National Violent Death Reporting System

National Violent Death Reporting System

 Law enforcement can gain a deeper understanding of the circumstances of violent deaths by engaging with the National Violent Death Reporting System.

The IACP is partnered with the American Public Health Association (APHA) and The Centers for Disease Control and Prevention (CDC) to gain valuable knowledge surrounding a violent death through the National Violent Death Reporting System (NVDRS). This system is hosted by the CDC to work with states across the nation to collect and analyze annual data on cases of violent death.  

NVDRS is the only state-based online reporting system in the United States that combines data on violent deaths and their circumstances from multiple sources into a single, anonymous database. Linking the details of violent deaths – the “who, when, where, and how” – can provide insights into “why” those incidents occurred. These details and data points can assist law enforcement in prioritizing their resources for public safety, understanding crime patterns, and improving community collaborations for violence prevention.

The goal of NVDRS is to create safer and healthier communities, and law enforcement participation in NVDRS fosters a deeper, more comprehensive understanding of violent deaths.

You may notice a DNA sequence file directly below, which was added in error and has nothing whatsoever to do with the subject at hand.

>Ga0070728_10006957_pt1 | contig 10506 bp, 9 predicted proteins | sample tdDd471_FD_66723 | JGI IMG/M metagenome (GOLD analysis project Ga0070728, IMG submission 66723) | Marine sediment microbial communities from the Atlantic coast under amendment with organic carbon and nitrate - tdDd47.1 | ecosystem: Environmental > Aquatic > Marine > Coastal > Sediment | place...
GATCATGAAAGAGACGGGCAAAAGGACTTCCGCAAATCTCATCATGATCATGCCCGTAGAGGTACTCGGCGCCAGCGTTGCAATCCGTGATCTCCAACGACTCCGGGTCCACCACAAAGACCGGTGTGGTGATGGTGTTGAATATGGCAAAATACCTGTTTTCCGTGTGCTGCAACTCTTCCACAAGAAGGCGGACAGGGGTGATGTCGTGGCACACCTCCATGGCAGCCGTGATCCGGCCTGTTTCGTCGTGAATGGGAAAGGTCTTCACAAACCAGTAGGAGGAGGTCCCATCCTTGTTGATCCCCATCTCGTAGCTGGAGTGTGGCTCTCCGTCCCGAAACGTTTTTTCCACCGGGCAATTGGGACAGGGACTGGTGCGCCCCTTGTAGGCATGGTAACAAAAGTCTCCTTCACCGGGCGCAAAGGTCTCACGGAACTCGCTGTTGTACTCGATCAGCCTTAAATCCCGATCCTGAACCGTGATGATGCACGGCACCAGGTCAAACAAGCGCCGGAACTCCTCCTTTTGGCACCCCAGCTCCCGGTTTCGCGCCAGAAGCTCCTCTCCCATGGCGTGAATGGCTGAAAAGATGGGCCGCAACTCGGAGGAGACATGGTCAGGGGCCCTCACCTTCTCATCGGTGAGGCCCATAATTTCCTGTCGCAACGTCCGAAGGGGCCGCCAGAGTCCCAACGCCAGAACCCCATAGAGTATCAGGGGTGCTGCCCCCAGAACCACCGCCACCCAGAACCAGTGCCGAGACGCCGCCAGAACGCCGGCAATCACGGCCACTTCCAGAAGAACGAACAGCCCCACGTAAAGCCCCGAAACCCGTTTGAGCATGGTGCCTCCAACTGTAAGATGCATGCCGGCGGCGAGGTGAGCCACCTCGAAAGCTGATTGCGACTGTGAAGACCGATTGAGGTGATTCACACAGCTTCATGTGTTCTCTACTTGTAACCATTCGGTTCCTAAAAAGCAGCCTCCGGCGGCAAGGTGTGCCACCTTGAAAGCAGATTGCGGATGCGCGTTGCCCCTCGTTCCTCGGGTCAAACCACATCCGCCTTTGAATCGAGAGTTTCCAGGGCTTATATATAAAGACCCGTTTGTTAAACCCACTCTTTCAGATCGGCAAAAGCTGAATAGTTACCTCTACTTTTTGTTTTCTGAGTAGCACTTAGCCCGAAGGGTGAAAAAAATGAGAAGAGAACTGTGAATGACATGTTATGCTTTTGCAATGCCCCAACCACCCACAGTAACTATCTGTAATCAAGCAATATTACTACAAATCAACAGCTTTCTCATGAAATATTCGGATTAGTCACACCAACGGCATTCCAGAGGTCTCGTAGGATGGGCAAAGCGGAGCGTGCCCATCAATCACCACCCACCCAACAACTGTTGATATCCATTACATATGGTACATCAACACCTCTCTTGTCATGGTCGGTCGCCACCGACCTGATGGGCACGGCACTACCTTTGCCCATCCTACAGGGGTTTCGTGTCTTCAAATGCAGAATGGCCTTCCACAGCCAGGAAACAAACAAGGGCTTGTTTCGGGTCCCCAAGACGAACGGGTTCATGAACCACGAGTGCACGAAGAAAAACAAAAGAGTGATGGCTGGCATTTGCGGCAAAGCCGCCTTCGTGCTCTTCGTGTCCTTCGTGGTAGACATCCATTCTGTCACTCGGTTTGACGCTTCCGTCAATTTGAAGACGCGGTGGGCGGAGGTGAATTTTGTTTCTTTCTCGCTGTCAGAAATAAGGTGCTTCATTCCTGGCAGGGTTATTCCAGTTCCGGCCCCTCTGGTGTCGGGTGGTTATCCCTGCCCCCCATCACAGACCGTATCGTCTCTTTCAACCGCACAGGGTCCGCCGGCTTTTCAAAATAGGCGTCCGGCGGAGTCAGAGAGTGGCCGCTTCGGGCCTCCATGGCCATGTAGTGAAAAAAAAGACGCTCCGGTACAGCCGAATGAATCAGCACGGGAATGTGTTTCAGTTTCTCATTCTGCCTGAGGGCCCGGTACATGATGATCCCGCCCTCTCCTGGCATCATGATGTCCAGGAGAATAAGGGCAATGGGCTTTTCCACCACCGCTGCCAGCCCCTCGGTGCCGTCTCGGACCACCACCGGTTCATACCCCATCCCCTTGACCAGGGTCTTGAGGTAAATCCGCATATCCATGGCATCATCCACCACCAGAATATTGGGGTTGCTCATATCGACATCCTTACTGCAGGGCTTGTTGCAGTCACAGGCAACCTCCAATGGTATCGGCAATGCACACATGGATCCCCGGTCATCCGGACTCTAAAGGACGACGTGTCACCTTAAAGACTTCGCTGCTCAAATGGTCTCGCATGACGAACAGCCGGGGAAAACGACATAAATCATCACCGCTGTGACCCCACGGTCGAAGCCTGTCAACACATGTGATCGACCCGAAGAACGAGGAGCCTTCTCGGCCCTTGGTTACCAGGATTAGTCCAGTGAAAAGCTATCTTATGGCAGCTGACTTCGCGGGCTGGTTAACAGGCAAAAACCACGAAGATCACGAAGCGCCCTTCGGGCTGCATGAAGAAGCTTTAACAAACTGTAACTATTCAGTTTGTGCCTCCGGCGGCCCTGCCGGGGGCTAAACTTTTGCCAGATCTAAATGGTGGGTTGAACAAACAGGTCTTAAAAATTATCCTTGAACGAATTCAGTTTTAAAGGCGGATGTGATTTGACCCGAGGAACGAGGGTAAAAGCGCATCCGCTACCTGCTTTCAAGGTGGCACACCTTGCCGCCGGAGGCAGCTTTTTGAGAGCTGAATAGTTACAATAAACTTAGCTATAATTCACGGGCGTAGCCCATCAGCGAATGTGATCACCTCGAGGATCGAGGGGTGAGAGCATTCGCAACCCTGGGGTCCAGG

Data submissions from law enforcement agencies play a vital role in the success of NVDRS:

  • The depth of law enforcement information, particularly information on the circumstances of an incident, is critical to fully understanding each event.
  • Law enforcement reports may be the only source that can document aspects of incidents such as multiple death events, firearm trace information, or details not collected in supplementary homicide reports.
  • Information collected from multiple source documents is not always consistent. Law enforcement report data can often be used to resolve inconsistencies.  

Law enforcement agencies interested in submitting data to NVDRS can learn more from the CDC here.  

What can NVDRS data do for law enforcement?

Data Source: CDC’s NVDRS Factsheet, CDC Assault or Homicide Factsheet, CDC Suicide Data and Statistics

Using NVDRS can benefit police agencies operationally and logistically: 
•    Examining emerging issues
•    Revealing patterns of violent deaths through geographic analysis
•    Focusing violence prevention initiatives
•    Gaining a greater understanding of violent crime